During a recent conference with the chairman of the Federal Reserve, Ben Bernanke, it was noted by the chairman that the housing bubble was not caused by low interest rates. In a monthly survey of mainly Wall Street and other business economists, 42 said low interest rates were partly to blame for the housing boom while 12 sided with Mr. Bernanke and said they weren't. Although we at Keystone State Capital Corporation believe that interest rates were responsible for lifting valuations for houses, we also recognize the importance of high speculation, and how euphoria strengthened the surge in house prices and created a historic bubble.
To begin with, it must be noted that every financial asset is valued through the same mechanism of discounting back profits from the future to their current value, at a particular discount rate (interest rate chosen by the market). The sum of the current values of all these future returns is the current price for the asset. This is true of stocks, bonds, real estate, commodities, etc. Hence, the two key variables in the valuation of an asset are the future expected profits, as well as the average interest rates in the market. For the price of an asset to rise, one or both of these indicators must change in favor of price increases. The interest rate in the market must fall, and/or the future expected profits must rise. The interest rates in the market fell significantly after the recession of 2001-2002 and remained low until 2003-04. This caused the profits on housing (rentals), to be discounted at lower rates, causing the house prices to rise. Also, due to an increased money supply, the rents rose, thus encouraging home buyers to anticipate even further rent increases in the future. These optimistic expectations of higher rents along with lower interest rates provided the necessary fuel to trigger a bubble.
However, interestingly, interest rates started to rise in 2003 and rose until 2005; if interest rates are all that mattered, house prices should have fallen after 2003, but house prices continued to rise until 2006. The graph below indicates that the mortgage originations fell sharply after 2003, corresponding with an increase in the 30 year mortgage rates. So clearly, home prices were driven by positive expectations of rentals from the future. Hence, the blame must be shared by both low interest rates and the euphoria in connection with housing. From this we can also conclude that home prices are not necessarily led by mortgage originations, so the primary emphasis on mortgages as a tool to raise house prices is misplaced.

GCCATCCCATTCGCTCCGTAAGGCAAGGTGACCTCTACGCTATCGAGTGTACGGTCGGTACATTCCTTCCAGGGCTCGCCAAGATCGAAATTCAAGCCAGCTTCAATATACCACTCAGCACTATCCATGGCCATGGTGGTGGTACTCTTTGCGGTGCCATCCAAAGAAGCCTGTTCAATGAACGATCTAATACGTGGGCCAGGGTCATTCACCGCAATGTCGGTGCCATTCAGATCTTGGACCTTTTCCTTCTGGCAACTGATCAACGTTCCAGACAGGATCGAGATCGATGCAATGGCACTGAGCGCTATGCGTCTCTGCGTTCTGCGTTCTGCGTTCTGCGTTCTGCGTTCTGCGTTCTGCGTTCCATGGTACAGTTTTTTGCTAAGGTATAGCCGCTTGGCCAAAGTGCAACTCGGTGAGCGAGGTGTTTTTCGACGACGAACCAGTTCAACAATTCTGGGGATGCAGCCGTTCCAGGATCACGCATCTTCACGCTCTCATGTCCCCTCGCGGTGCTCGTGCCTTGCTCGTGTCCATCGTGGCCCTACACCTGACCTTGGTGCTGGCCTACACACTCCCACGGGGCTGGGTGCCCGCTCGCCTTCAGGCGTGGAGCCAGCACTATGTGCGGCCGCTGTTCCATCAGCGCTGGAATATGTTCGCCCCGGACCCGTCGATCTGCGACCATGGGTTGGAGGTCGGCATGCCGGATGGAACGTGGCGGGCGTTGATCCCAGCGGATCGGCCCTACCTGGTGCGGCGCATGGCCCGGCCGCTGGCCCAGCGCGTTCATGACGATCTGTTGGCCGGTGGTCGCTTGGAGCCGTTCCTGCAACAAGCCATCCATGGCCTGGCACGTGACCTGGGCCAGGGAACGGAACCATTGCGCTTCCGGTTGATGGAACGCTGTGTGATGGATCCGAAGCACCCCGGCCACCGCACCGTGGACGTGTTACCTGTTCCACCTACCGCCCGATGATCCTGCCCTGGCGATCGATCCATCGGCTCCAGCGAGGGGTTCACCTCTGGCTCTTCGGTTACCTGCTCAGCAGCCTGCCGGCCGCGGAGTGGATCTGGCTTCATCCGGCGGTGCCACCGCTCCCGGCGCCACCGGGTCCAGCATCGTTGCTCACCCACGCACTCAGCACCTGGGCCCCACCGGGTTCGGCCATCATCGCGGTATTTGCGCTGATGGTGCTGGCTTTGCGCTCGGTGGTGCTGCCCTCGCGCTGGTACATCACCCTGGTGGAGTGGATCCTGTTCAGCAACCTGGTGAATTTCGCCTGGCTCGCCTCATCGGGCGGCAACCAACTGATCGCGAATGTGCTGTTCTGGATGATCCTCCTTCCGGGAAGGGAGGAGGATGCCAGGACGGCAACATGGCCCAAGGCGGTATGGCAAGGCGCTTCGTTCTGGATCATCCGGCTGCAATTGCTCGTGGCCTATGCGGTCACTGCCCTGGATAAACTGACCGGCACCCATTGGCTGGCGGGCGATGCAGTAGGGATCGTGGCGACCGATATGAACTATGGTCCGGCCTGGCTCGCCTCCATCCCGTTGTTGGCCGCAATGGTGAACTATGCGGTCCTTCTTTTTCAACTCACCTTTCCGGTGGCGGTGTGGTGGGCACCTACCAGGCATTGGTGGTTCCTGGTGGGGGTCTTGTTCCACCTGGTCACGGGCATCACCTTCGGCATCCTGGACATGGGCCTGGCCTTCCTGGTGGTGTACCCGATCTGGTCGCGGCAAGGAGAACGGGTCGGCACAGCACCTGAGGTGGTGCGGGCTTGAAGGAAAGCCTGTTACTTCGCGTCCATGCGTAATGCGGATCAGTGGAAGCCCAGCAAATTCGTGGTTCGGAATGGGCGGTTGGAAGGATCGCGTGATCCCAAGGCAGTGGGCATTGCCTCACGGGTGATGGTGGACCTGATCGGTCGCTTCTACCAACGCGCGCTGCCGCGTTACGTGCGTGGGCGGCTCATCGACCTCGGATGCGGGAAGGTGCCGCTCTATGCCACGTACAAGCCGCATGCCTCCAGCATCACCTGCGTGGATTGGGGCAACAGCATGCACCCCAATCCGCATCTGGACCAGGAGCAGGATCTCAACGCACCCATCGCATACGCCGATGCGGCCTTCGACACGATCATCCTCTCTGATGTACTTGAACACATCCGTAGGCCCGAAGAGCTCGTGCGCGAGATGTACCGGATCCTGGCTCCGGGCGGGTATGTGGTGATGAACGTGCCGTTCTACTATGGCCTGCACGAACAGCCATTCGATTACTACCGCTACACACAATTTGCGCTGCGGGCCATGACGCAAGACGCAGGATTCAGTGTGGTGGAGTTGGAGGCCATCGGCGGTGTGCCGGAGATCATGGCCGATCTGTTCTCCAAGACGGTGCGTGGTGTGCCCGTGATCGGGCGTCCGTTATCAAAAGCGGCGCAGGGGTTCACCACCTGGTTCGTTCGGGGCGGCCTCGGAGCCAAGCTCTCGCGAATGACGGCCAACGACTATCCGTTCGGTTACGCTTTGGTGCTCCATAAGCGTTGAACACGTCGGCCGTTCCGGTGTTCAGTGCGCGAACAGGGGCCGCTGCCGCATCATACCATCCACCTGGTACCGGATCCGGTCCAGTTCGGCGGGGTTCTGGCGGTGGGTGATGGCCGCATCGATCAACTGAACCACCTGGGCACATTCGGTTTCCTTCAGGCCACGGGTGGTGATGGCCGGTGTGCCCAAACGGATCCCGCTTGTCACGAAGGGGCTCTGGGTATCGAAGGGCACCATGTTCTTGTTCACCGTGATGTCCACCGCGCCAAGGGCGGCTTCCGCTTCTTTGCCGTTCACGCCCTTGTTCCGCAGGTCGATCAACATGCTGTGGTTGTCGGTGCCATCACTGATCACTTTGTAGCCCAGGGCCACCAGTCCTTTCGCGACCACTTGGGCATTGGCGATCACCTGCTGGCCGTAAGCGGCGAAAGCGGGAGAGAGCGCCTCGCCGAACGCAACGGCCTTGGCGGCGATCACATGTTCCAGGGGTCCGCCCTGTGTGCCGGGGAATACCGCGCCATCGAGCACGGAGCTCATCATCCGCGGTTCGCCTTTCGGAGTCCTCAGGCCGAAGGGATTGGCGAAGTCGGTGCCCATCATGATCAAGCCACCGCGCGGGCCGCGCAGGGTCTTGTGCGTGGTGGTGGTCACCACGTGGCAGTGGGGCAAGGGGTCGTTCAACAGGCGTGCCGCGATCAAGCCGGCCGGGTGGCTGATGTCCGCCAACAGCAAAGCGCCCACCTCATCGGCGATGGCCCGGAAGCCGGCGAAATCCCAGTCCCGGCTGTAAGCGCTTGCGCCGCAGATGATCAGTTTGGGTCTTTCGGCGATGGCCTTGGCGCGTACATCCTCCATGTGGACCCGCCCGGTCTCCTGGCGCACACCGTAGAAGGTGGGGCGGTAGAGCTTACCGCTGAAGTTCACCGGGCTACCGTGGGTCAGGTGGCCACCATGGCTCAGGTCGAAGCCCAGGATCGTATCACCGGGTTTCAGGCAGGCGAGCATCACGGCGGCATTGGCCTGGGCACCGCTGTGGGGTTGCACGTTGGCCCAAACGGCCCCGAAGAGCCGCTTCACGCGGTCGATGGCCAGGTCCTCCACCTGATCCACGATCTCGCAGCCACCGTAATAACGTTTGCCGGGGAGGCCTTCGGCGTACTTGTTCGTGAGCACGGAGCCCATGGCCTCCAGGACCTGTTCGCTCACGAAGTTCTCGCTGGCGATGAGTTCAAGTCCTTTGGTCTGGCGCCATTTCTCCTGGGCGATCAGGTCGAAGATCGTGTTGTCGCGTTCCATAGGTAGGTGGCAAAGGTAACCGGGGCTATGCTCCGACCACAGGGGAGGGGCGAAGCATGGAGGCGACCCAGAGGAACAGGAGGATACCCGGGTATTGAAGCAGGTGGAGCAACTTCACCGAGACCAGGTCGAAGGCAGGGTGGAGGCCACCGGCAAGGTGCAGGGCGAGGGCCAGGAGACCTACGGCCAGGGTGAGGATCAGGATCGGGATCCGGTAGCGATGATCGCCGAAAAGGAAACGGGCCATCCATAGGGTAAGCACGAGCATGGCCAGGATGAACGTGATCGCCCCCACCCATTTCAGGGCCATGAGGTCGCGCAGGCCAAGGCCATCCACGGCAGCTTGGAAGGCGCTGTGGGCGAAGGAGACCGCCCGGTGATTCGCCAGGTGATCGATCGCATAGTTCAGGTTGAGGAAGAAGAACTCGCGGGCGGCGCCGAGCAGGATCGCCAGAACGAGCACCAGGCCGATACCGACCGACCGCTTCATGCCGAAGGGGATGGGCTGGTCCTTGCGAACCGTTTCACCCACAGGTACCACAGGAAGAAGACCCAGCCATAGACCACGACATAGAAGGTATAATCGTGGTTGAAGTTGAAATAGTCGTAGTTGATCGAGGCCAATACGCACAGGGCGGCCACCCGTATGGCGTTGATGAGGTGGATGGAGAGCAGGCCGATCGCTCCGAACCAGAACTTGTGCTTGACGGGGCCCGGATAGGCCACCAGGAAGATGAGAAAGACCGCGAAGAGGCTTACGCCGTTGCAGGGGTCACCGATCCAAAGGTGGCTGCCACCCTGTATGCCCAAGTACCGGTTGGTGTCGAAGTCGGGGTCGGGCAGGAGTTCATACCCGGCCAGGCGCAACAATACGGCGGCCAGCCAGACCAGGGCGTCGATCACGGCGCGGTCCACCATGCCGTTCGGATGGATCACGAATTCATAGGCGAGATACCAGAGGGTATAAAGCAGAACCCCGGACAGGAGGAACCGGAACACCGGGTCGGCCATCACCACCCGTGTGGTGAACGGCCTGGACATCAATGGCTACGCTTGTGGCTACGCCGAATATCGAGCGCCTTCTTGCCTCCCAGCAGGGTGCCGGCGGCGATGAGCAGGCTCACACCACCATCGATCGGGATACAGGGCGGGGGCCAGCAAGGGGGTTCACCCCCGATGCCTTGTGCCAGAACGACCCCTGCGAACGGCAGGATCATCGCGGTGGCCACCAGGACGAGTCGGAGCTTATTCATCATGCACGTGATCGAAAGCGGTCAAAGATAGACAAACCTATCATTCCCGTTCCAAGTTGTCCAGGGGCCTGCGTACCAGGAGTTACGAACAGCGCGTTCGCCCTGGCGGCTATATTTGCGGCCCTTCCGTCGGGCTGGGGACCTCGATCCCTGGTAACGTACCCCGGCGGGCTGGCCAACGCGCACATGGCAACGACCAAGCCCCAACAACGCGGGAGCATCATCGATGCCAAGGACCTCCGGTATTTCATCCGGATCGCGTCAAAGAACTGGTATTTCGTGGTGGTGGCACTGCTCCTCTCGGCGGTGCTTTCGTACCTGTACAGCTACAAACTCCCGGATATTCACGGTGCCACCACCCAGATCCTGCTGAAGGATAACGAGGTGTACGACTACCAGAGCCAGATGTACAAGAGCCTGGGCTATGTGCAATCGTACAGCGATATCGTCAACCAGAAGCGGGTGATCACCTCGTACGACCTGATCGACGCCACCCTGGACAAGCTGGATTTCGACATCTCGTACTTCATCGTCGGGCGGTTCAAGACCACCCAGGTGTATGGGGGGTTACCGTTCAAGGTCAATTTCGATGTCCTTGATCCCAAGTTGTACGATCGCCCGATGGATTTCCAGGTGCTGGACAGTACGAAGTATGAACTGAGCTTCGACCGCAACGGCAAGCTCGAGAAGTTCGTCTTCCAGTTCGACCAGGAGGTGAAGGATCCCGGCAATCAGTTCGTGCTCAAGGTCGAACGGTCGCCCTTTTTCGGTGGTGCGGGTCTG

In addition, we do not accept the claims made by Bernanke about the role played by China in the crisis. Bernanke claims that a savings glut originating mainly from the trade surplus countries like China caused the housing bubble. This cannot be true since the total money supply of the country is controlled by the Federal Reserve, and any increase in the reserves is controlled by the Fed. China may have overvalued the mortgage backed securities since it was a major buyer of those, and buying the MBS at higher price, it could have lowered the yields on them marginally.
Even though we acknowledge the complicity of low interest rates in causing the housing bubble, we do not attribute absolute importance to it. We believe that the unrealistic expectations of home buyers played as great a part in the building up of the bubble.